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Information Commissioner Suzanne Legault holds a news conference in Ottawa on May 31, 2012.Sean Kilpatrick

Response times for access-to-information requests have significantly improved, but recent budget cuts pose risks to the "fragile" system and some departments are still receiving a failing grade, the Information Commissioner says.

Suzanne Legault's new report, which takes a look at 18 institutions that were assessed by the commissioner in 2008-2009, and found that 13 of them had improved their service by 2010-11.

But Aboriginal Affairs, the Canadian Food Inspection Agency and Transport Canada did an "unsatisfactory" job of responding to access requests and have ignored her office's recommendations for improvement, Ms. Legault told reporters on Thursday.

"They state staff turnover, increased workload and lack of resources as an explanation for their compliance level," she said.

Significant improvements were noted at the Canadian Security Intelligence Service, National Defence and the Canadian International Development Agency.

Two institutions – the RCMP and the Canada Revenue Agency – received the same grade and were described as being "average" and "below average" respectively

Some departments are still taking years to get information to requesters. Although delays continue to plague the system, the Information Commissioner said she has seen a decrease in complaints about the speed of service.

Seven of the institutions studied managed to get more than 90 per cent of their responses to requests out the door on time, compared to just one in the same group three years earlier. In addition, 10 of the institutions significantly reduced their backlog of long-standing requests, and a number of the organizations completed requests received in 2010–2011 in times approaching 30 days or fewer.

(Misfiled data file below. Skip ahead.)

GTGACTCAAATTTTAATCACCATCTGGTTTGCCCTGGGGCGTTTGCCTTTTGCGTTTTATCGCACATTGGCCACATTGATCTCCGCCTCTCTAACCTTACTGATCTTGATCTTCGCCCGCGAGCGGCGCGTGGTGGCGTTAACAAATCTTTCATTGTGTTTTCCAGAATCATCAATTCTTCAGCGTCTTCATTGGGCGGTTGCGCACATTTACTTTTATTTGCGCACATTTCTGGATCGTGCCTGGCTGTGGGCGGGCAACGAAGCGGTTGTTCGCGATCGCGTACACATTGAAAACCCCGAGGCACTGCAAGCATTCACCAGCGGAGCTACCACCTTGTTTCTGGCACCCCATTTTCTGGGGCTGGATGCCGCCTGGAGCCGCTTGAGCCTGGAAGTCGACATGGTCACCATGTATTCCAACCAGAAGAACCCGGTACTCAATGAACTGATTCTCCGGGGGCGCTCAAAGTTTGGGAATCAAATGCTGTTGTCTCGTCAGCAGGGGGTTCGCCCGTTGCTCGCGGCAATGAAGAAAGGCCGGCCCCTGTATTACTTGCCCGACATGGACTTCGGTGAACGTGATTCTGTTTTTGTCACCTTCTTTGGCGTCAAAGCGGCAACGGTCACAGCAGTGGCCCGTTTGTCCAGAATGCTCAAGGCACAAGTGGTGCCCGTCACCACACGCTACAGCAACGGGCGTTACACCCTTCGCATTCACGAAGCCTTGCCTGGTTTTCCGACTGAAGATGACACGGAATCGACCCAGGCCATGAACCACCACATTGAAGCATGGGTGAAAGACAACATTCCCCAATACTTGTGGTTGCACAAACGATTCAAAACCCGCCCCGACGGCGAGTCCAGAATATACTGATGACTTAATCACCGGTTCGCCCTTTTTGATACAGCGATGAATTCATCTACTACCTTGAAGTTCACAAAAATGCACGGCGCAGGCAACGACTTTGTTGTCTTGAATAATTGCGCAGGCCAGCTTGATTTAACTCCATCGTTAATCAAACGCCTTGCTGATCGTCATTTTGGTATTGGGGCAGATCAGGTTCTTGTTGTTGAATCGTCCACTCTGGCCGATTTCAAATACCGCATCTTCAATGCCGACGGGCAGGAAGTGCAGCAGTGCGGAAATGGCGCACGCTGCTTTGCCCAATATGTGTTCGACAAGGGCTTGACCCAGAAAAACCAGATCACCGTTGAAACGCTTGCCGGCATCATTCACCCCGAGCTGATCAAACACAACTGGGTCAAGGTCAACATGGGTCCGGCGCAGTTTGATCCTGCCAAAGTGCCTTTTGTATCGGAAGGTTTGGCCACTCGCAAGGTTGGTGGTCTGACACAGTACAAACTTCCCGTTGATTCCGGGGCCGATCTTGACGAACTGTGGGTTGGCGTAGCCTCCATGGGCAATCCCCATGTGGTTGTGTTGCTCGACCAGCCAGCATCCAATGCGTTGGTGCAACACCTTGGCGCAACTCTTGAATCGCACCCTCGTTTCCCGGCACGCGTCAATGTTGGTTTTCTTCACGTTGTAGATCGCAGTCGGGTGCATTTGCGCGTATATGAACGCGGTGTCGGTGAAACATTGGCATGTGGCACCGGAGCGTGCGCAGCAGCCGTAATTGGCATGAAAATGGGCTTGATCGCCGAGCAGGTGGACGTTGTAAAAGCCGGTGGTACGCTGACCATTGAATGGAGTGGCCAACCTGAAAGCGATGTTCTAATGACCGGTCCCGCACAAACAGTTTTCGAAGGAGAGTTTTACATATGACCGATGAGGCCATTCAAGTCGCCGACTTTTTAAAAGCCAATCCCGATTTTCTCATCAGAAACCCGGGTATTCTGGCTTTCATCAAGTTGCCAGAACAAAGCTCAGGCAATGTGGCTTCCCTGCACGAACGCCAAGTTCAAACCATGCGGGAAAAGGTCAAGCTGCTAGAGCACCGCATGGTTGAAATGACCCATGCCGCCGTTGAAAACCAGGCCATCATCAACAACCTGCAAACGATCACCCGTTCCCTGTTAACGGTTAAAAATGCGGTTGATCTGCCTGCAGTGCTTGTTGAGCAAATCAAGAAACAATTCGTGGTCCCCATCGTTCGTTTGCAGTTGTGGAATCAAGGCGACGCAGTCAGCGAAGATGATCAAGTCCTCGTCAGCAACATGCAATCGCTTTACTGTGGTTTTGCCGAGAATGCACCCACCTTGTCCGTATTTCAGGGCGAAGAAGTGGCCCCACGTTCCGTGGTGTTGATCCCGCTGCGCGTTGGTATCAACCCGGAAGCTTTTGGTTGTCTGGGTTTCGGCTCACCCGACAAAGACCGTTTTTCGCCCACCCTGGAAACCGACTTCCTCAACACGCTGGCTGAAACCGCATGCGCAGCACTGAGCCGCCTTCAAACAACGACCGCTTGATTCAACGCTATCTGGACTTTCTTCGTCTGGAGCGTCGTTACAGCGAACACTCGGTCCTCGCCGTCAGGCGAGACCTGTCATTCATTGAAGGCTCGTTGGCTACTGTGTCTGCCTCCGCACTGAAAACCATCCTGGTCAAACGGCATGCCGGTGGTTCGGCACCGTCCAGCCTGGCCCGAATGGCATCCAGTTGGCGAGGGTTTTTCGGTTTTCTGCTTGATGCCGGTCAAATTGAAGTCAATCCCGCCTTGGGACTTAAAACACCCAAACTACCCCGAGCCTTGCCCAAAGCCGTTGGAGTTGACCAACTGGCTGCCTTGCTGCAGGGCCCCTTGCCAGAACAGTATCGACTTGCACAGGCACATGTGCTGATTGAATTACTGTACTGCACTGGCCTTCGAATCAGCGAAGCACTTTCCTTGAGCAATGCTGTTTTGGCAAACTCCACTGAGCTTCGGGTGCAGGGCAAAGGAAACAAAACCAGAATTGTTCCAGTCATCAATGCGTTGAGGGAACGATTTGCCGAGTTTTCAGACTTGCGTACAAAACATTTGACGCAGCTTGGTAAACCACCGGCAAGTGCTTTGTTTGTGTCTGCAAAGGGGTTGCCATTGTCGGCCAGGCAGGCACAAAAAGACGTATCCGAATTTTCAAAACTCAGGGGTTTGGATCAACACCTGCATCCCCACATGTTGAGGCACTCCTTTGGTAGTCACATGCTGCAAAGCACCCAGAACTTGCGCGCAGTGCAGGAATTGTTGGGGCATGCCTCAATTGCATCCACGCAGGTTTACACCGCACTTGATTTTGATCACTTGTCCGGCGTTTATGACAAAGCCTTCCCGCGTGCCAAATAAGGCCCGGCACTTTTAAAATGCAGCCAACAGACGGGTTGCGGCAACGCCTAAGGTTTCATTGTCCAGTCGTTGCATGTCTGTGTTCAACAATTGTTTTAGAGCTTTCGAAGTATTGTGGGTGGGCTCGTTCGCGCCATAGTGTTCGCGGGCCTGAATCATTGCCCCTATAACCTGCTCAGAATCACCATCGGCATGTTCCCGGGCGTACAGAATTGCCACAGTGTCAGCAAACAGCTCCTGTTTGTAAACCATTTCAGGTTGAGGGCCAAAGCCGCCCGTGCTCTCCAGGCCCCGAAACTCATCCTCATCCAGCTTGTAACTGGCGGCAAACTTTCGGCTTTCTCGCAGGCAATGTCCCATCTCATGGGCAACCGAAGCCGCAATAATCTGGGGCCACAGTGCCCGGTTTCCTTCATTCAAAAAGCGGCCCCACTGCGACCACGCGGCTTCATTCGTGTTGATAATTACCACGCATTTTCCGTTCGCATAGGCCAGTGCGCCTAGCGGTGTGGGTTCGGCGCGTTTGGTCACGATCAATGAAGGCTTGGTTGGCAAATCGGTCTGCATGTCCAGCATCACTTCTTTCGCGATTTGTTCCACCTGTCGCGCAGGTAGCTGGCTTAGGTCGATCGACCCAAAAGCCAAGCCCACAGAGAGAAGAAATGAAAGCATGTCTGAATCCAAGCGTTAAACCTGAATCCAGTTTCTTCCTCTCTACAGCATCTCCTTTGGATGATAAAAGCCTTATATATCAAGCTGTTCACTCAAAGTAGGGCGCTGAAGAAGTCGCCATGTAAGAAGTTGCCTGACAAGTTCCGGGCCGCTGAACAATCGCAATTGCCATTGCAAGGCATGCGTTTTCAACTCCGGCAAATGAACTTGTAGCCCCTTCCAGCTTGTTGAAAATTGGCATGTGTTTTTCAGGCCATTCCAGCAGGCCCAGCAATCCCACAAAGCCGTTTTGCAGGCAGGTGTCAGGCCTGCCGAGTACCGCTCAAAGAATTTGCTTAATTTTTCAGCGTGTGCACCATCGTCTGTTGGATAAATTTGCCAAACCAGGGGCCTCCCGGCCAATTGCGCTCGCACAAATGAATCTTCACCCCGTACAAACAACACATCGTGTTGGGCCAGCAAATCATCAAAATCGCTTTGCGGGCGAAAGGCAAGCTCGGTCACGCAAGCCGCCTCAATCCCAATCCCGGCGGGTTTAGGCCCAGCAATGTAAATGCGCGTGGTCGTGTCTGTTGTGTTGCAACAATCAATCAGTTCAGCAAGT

While the overall results are "initially positive and encouraging," Ms. Legault said, "I remain concerned that the system as a whole is fragile. The cuts announced in the latest budget challenged all departments and institutions to scrutinize every corner of their operations to save money. We did hear concerns from the subject institutions about the potential impact of diminishing resources on their compliance with the [Access to Information]Act."

Some department say they "really don't know when they will respond [to access requests]because of cuts," she said. And unless the departments are getting average, below average or failing grades continue their efforts to improve their performance "and if cuts are made to these institutions, I think this will have an impact on the institutions and on the performance as a whole."

Ms. Legault said it is critical to ensure all departments exercise vigorous oversight of the access to information system. She also credited the House of Commons standing committee on access to information, privacy and ethics for its efforts to follow-upon recommendations contained in her previous reports.

Editor's note: An earlier version of this story misstated the RCMP's grade in the Information Commissioner's report. This version has been corrected.